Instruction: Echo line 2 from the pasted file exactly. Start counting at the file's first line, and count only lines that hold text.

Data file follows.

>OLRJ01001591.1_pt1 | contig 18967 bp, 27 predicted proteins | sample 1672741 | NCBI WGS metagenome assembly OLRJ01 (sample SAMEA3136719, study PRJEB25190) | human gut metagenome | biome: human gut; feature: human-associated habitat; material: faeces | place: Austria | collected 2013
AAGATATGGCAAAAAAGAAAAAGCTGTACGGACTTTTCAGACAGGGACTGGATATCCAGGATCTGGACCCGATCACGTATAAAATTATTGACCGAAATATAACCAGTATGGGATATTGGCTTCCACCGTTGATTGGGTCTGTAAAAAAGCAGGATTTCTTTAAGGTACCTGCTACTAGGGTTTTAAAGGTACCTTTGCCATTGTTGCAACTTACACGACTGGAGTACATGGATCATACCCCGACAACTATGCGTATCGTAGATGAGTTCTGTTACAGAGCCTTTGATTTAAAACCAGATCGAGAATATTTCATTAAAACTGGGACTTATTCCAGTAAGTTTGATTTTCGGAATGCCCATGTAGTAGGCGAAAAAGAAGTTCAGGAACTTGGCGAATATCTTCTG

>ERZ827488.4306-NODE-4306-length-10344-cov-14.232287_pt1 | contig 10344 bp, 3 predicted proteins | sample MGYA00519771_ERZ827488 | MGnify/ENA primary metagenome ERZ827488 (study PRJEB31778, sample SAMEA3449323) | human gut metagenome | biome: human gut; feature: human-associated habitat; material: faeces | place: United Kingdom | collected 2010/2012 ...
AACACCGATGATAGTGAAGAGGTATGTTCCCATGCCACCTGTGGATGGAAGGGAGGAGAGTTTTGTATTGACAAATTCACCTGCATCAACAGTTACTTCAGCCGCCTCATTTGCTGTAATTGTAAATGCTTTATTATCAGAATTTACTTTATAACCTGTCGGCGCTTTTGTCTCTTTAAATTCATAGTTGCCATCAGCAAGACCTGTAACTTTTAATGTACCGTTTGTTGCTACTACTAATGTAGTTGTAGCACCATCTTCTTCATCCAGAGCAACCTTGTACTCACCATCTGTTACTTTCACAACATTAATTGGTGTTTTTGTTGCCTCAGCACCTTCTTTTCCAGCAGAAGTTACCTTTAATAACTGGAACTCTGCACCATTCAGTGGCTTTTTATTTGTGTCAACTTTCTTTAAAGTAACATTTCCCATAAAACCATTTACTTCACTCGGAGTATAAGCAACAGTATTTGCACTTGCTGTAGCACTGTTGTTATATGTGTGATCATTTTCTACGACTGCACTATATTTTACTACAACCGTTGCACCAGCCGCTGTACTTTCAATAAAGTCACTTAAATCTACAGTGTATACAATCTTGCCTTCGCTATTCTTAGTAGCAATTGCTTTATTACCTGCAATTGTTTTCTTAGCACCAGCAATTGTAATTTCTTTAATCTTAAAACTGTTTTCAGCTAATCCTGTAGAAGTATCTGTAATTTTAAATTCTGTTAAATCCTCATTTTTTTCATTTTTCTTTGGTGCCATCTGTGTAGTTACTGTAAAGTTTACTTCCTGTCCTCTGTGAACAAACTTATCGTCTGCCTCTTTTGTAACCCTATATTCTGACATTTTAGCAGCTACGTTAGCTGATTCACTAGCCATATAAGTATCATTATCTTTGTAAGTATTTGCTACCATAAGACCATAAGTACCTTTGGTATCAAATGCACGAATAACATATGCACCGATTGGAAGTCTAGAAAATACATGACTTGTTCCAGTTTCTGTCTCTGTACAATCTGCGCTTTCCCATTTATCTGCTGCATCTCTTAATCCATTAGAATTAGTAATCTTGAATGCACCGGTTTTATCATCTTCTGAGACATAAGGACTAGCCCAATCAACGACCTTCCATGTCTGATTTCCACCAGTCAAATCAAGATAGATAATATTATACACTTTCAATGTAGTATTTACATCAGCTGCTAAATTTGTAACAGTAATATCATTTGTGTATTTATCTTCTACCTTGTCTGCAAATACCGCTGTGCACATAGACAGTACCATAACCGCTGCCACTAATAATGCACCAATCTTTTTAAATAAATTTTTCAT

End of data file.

AAGATATGGCAAAAAAGAAAAAGCTGTACGGACTTTTCAGACAGGGACTGGATATCCAGGATCTGGACCCGATCACGTATAAAATTATTGACCGAAATATAACCAGTATGGGATATTGGCTTCCACCGTTGATTGGGTCTGTAAAAAAGCAGGATTTCTTTAAGGTACCTGCTACTAGGGTTTTAAAGGTACCTTTGCCATTGTTGCAACTTACACGACTGGAGTACATGGATCATACCCCGACAACTATGCGTATCGTAGATGAGTTCTGTTACAGAGCCTTTGATTTAAAACCAGATCGAGAATATTTCATTAAAACTGGGACTTATTCCAGTAAGTTTGATTTTCGGAATGCCCATGTAGTAGGCGAAAAAGAAGTTCAGGAACTTGGCGAATATCTTCTG